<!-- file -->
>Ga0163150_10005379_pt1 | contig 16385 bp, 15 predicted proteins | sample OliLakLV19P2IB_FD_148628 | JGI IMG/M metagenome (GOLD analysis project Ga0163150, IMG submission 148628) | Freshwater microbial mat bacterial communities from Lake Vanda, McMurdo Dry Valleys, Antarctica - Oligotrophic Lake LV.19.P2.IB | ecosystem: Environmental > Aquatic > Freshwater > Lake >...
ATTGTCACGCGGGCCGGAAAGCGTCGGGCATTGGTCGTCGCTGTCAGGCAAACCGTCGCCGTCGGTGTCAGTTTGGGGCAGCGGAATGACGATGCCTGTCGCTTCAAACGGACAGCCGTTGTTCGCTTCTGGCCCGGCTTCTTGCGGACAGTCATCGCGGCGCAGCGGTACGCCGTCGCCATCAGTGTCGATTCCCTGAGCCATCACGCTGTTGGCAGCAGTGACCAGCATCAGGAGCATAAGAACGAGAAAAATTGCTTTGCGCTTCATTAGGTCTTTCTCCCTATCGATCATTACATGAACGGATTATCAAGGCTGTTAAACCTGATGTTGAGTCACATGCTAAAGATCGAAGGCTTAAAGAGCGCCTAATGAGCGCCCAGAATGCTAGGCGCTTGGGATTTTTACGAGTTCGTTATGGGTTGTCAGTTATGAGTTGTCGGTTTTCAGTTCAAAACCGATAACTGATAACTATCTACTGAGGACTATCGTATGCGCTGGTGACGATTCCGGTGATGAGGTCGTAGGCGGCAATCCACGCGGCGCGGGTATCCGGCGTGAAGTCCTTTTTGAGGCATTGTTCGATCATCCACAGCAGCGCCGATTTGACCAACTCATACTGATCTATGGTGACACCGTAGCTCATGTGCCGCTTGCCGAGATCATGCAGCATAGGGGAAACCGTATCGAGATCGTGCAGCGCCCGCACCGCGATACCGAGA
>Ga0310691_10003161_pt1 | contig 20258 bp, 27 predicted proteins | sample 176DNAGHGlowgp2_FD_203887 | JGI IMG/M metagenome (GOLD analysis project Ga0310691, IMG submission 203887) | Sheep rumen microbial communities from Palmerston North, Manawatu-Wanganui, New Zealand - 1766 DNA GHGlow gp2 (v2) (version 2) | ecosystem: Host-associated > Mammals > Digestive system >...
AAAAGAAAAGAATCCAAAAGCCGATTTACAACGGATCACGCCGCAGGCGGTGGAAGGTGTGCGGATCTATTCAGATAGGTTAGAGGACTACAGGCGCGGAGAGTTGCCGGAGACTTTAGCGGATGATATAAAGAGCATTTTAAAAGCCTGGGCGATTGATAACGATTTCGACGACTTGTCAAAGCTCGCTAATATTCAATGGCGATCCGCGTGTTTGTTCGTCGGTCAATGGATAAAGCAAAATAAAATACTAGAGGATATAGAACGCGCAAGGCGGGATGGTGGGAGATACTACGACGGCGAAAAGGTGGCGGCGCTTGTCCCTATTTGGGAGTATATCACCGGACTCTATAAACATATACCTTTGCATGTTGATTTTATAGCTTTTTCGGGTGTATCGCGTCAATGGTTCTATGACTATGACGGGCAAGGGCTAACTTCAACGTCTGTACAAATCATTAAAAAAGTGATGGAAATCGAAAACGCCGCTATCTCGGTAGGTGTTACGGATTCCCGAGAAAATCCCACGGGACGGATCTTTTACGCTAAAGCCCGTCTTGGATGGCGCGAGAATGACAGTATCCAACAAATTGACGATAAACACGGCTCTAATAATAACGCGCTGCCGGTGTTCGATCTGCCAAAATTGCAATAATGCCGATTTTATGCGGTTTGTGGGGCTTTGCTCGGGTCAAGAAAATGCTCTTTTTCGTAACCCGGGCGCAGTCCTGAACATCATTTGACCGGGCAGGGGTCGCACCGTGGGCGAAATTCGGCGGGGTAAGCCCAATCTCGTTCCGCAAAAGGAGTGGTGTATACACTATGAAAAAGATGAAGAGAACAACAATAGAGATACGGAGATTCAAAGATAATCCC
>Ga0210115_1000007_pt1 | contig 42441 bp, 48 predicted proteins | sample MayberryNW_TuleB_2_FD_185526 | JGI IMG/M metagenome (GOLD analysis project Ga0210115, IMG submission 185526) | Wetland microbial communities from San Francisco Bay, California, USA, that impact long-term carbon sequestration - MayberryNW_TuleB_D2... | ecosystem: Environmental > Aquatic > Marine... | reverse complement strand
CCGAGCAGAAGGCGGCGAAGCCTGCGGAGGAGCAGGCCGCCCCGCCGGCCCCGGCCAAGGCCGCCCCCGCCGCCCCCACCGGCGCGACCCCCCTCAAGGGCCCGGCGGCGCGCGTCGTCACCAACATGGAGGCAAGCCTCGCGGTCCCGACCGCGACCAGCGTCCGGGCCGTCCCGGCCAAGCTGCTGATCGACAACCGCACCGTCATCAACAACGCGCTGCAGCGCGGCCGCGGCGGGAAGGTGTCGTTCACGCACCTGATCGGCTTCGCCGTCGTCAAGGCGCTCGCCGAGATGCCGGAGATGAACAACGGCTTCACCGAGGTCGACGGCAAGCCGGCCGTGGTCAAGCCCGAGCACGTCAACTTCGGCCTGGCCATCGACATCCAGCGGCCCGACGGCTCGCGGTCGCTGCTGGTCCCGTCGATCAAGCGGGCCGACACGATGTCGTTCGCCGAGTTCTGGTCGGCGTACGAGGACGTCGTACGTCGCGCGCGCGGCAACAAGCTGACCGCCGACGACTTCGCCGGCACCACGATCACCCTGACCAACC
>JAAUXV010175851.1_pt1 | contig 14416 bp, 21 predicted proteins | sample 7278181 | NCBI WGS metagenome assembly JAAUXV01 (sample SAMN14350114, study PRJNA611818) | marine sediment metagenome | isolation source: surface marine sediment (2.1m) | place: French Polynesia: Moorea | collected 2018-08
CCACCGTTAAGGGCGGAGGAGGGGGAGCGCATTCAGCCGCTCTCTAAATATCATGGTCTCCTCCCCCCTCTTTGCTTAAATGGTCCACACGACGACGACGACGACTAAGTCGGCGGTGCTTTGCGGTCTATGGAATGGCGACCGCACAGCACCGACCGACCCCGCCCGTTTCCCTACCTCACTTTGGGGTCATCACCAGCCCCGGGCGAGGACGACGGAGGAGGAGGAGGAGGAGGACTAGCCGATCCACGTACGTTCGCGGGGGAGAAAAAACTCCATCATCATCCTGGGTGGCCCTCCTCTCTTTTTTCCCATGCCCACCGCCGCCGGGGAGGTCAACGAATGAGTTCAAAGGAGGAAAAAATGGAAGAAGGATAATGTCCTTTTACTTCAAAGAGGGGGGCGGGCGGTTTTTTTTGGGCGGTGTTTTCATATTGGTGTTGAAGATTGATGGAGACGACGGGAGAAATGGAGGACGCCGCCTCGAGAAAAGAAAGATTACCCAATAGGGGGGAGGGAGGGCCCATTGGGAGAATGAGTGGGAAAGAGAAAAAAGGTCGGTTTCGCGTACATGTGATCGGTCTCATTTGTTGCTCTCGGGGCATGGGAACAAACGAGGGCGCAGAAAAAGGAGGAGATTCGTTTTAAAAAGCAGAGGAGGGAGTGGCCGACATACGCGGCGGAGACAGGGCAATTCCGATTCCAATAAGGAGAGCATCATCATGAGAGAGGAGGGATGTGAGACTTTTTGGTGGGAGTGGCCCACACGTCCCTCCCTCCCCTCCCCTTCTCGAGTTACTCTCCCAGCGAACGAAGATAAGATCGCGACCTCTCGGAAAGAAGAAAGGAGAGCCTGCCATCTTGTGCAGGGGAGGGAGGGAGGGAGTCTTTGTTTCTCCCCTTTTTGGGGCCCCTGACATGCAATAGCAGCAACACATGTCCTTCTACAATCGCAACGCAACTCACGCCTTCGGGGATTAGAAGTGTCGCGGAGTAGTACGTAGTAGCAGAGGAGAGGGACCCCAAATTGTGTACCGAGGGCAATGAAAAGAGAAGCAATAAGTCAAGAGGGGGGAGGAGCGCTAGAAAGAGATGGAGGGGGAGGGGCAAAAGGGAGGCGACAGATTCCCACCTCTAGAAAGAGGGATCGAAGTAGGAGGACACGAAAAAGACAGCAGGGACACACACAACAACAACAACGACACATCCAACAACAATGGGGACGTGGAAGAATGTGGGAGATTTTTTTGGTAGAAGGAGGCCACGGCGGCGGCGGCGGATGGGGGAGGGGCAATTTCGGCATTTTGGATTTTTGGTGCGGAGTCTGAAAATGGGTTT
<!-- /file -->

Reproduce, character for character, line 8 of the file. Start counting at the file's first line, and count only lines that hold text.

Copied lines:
CCACCGTTAAGGGCGGAGGAGGGGGAGCGCATTCAGCCGCTCTCTAAATATCATGGTCTCCTCCCCCCTCTTTGCTTAAATGGTCCACACGACGACGACGACGACTAAGTCGGCGGTGCTTTGCGGTCTATGGAATGGCGACCGCACAGCACCGACCGACCCCGCCCGTTTCCCTACCTCACTTTGGGGTCATCACCAGCCCCGGGCGAGGACGACGGAGGAGGAGGAGGAGGAGGACTAGCCGATCCACGTACGTTCGCGGGGGAGAAAAAACTCCATCATCATCCTGGGTGGCCCTCCTCTCTTTTTTCCCATGCCCACCGCCGCCGGGGAGGTCAACGAATGAGTTCAAAGGAGGAAAAAATGGAAGAAGGATAATGTCCTTTTACTTCAAAGAGGGGGGCGGGCGGTTTTTTTTGGGCGGTGTTTTCATATTGGTGTTGAAGATTGATGGAGACGACGGGAGAAATGGAGGACGCCGCCTCGAGAAAAGAAAGATTACCCAATAGGGGGGAGGGAGGGCCCATTGGGAGAATGAGTGGGAAAGAGAAAAAAGGTCGGTTTCGCGTACATGTGATCGGTCTCATTTGTTGCTCTCGGGGCATGGGAACAAACGAGGGCGCAGAAAAAGGAGGAGATTCGTTTTAAAAAGCAGAGGAGGGAGTGGCCGACATACGCGGCGGAGACAGGGCAATTCCGATTCCAATAAGGAGAGCATCATCATGAGAGAGGAGGGATGTGAGACTTTTTGGTGGGAGTGGCCCACACGTCCCTCCCTCCCCTCCCCTTCTCGAGTTACTCTCCCAGCGAACGAAGATAAGATCGCGACCTCTCGGAAAGAAGAAAGGAGAGCCTGCCATCTTGTGCAGGGGAGGGAGGGAGGGAGTCTTTGTTTCTCCCCTTTTTGGGGCCCCTGACATGCAATAGCAGCAACACATGTCCTTCTACAATCGCAACGCAACTCACGCCTTCGGGGATTAGAAGTGTCGCGGAGTAGTACGTAGTAGCAGAGGAGAGGGACCCCAAATTGTGTACCGAGGGCAATGAAAAGAGAAGCAATAAGTCAAGAGGGGGGAGGAGCGCTAGAAAGAGATGGAGGGGGAGGGGCAAAAGGGAGGCGACAGATTCCCACCTCTAGAAAGAGGGATCGAAGTAGGAGGACACGAAAAAGACAGCAGGGACACACACAACAACAACAACGACACATCCAACAACAATGGGGACGTGGAAGAATGTGGGAGATTTTTTTGGTAGAAGGAGGCCACGGCGGCGGCGGCGGATGGGGGAGGGGCAATTTCGGCATTTTGGATTTTTGGTGCGGAGTCTGAAAATGGGTTT